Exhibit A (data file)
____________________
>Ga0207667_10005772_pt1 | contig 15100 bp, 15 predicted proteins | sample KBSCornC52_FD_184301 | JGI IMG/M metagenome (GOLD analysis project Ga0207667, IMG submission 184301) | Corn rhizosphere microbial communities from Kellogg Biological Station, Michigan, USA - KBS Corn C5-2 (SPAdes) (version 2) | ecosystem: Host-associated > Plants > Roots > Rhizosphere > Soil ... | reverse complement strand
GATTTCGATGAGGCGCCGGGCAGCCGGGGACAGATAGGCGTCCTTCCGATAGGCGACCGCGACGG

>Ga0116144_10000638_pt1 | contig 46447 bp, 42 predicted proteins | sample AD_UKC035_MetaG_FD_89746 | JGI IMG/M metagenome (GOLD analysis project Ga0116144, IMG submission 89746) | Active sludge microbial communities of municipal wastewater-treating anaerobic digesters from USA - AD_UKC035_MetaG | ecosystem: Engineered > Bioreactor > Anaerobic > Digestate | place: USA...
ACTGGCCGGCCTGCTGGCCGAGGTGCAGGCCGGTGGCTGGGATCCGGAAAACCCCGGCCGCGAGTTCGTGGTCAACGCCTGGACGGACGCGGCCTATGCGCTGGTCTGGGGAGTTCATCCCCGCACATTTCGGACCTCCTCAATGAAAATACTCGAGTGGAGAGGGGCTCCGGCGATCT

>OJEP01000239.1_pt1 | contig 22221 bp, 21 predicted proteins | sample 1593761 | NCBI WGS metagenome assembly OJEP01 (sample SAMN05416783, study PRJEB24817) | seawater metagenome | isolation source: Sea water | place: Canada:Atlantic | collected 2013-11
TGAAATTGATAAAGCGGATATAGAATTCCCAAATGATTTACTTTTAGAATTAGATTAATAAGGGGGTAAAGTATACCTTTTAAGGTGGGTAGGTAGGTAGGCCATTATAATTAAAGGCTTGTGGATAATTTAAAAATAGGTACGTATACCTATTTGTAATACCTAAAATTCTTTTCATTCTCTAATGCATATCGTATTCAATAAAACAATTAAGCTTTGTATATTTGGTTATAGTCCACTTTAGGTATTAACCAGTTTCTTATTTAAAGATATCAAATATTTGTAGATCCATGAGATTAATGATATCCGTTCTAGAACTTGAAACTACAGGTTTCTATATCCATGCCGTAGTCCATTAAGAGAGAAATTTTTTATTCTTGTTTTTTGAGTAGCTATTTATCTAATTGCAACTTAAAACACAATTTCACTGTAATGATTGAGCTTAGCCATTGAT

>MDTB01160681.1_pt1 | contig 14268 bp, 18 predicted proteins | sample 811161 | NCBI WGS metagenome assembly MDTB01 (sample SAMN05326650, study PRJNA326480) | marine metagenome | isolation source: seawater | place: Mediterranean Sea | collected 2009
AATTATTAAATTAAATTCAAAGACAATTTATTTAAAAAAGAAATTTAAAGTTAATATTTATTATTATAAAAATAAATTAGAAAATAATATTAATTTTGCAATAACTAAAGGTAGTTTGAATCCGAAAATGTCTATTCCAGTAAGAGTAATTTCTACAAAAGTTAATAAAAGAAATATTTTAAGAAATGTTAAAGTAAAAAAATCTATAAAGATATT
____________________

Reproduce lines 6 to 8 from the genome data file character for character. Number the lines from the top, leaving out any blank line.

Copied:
TGAAATTGATAAAGCGGATATAGAATTCCCAAATGATTTACTTTTAGAATTAGATTAATAAGGGGGTAAAGTATACCTTTTAAGGTGGGTAGGTAGGTAGGCCATTATAATTAAAGGCTTGTGGATAATTTAAAAATAGGTACGTATACCTATTTGTAATACCTAAAATTCTTTTCATTCTCTAATGCATATCGTATTCAATAAAACAATTAAGCTTTGTATATTTGGTTATAGTCCACTTTAGGTATTAACCAGTTTCTTATTTAAAGATATCAAATATTTGTAGATCCATGAGATTAATGATATCCGTTCTAGAACTTGAAACTACAGGTTTCTATATCCATGCCGTAGTCCATTAAGAGAGAAATTTTTTATTCTTGTTTTTTGAGTAGCTATTTATCTAATTGCAACTTAAAACACAATTTCACTGTAATGATTGAGCTTAGCCATTGAT

>MDTB01160681.1_pt1 | contig 14268 bp, 18 predicted proteins | sample 811161 | NCBI WGS metagenome assembly MDTB01 (sample SAMN05326650, study PRJNA326480) | marine metagenome | isolation source: seawater | place: Mediterranean Sea | collected 2009
AATTATTAAATTAAATTCAAAGACAATTTATTTAAAAAAGAAATTTAAAGTTAATATTTATTATTATAAAAATAAATTAGAAAATAATATTAATTTTGCAATAACTAAAGGTAGTTTGAATCCGAAAATGTCTATTCCAGTAAGAGTAATTTCTACAAAAGTTAATAAAAGAAATATTTTAAGAAATGTTAAAGTAAAAAAATCTATAAAGATATT